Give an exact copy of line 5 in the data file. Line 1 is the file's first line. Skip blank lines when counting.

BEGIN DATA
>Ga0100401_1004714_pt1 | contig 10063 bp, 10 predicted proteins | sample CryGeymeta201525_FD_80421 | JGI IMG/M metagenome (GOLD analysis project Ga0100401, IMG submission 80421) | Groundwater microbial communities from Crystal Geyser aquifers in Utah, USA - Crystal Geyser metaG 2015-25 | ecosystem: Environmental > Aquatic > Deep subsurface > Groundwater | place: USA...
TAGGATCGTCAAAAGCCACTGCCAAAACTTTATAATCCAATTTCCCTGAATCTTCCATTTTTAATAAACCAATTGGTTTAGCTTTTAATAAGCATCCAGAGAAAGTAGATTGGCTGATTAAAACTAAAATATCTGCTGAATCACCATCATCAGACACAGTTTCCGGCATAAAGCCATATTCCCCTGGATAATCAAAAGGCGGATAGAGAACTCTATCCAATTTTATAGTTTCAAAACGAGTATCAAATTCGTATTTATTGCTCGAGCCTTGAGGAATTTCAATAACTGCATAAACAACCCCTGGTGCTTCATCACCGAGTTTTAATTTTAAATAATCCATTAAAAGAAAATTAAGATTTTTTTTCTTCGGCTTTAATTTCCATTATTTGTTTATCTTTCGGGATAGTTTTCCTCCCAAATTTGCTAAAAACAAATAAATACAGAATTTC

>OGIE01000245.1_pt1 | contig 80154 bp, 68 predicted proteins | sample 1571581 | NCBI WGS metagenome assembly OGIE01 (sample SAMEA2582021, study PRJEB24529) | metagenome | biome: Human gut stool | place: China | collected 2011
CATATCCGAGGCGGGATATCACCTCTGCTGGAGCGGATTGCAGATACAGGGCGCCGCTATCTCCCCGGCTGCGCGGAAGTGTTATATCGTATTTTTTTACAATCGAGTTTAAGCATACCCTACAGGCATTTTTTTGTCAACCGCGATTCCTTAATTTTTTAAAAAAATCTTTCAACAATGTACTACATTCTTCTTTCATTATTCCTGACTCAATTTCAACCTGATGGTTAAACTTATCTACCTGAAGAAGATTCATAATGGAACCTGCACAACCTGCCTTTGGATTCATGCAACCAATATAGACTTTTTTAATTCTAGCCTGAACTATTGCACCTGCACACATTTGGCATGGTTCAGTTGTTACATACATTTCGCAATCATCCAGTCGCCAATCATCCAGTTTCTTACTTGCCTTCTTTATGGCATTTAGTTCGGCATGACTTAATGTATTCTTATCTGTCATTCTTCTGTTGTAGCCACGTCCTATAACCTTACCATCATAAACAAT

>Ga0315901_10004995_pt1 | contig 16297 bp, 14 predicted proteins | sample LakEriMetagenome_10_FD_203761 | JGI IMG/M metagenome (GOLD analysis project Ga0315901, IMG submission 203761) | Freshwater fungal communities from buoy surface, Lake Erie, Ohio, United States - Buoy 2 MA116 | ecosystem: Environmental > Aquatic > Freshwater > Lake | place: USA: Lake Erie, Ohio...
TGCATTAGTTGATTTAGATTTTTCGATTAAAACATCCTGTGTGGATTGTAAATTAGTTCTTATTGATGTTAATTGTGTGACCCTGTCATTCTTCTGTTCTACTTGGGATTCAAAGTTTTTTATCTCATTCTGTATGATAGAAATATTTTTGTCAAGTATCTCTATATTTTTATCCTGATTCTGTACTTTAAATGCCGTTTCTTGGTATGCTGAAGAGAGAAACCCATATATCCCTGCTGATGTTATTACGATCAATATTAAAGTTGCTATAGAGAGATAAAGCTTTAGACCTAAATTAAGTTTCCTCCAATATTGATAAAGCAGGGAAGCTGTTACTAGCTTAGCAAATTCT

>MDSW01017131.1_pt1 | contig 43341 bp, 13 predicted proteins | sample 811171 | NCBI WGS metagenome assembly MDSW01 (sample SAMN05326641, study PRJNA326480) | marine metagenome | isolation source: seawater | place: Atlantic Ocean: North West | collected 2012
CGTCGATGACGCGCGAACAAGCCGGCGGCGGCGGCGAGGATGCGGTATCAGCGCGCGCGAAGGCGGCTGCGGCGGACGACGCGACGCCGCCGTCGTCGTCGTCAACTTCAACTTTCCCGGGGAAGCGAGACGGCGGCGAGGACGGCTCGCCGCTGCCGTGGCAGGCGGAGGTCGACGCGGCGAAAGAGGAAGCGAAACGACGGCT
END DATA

>Ga0315901_10004995_pt1 | contig 16297 bp, 14 predicted proteins | sample LakEriMetagenome_10_FD_203761 | JGI IMG/M metagenome (GOLD analysis project Ga0315901, IMG submission 203761) | Freshwater fungal communities from buoy surface, Lake Erie, Ohio, United States - Buoy 2 MA116 | ecosystem: Environmental > Aquatic > Freshwater > Lake | place: USA: Lake Erie, Ohio...